The big question with these sequels is whether there’s an audience. Or rather, whether the fans of the original won’t be alienated by the changes while younger viewers are intrigued enough to come along for the ride. And going into the summer, it seemed that it might not work. Much like Terminator franchise, Mad Max was one of those that had seen its time come and go, with only older fan nostalgia to keep it going.

Except it wasn’t QUITE the same. Terminator had seen creator/director James Cameron move onto (much) bigger things. Steven Spielberg had stepped back to executive producer duties for the dinosaurs. George Lucas sold off his entire company to Disney has nothing to do with the new film (for good or ill).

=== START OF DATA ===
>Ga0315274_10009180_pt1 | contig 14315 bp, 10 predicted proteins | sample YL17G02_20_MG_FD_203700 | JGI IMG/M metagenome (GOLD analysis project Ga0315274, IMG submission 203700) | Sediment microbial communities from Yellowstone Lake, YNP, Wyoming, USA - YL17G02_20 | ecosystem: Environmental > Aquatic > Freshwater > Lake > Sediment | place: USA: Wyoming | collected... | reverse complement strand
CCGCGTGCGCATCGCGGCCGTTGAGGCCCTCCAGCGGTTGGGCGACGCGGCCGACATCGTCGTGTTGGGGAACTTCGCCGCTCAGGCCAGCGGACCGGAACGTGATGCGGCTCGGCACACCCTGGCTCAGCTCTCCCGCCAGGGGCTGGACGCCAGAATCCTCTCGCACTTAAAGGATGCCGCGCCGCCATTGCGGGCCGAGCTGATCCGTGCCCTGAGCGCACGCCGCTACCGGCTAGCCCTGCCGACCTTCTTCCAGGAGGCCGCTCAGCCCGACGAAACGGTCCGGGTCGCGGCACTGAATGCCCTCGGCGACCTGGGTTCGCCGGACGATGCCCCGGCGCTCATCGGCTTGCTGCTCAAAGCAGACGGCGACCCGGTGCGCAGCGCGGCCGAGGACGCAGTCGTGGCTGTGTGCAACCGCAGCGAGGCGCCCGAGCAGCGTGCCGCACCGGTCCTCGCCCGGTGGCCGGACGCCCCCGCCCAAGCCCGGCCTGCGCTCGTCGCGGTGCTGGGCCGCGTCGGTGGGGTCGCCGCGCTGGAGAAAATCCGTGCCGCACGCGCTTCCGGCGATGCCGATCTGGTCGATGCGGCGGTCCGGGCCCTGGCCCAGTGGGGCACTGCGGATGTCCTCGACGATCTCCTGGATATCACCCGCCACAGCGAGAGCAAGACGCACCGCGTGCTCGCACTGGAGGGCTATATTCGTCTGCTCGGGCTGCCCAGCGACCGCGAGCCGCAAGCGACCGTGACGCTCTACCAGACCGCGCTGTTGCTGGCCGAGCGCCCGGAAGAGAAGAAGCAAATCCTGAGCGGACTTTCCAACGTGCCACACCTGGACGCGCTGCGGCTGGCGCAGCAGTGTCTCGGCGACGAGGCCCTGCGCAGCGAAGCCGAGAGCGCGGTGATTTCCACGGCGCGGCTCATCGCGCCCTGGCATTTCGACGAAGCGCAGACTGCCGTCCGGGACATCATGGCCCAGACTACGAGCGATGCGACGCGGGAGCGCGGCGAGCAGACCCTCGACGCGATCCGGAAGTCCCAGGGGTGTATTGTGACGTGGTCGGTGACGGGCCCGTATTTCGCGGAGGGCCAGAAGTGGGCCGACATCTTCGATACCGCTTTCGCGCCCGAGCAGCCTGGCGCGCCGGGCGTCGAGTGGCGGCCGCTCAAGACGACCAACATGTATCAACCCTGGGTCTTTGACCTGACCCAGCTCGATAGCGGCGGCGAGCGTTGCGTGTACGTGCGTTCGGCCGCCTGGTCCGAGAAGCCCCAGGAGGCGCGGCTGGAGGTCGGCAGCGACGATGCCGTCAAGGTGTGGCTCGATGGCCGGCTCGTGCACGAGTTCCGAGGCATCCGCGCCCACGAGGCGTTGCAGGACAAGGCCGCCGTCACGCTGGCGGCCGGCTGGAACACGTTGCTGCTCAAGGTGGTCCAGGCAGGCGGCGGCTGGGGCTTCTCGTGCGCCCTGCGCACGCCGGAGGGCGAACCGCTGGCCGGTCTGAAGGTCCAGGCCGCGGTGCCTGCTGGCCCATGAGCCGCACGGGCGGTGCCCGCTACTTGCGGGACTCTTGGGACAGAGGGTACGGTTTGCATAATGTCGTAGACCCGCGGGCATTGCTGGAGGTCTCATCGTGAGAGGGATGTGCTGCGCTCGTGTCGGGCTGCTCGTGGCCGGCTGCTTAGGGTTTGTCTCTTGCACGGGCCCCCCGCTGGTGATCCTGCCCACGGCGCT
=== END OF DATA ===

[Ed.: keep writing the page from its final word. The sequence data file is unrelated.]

In the case of most of these franchises, the IP are held by studios or passed around between holding companies or somesuch. Thanks to our frankly absurd copyright laws, they will remain as such until the heat death of the universe, so we’re going to be subjected to franchise iterations until then, with only a few exceptions. (One notable: Back to the Future. Zemeckis and Gale got a good contract there.)

But Mad Max is an exception. The rights aren’t held by Warner Brothers, but by Kennedy Miller Mitchell. The Miller in the name refers to George Miller. The same George Miller who wrote and directed the original Mad Max films. So if a new film was going to happen, it was only going to be with his involvement.

Actually, Fury Road pretty much only got made because Miller had an interest. Hollywood’s normally gung-ho franchise mining nature was unusually tepid about another post-apocalyptic car chase. Miller spent over a decade pulling together the story and doing the storyboards before he got a green light.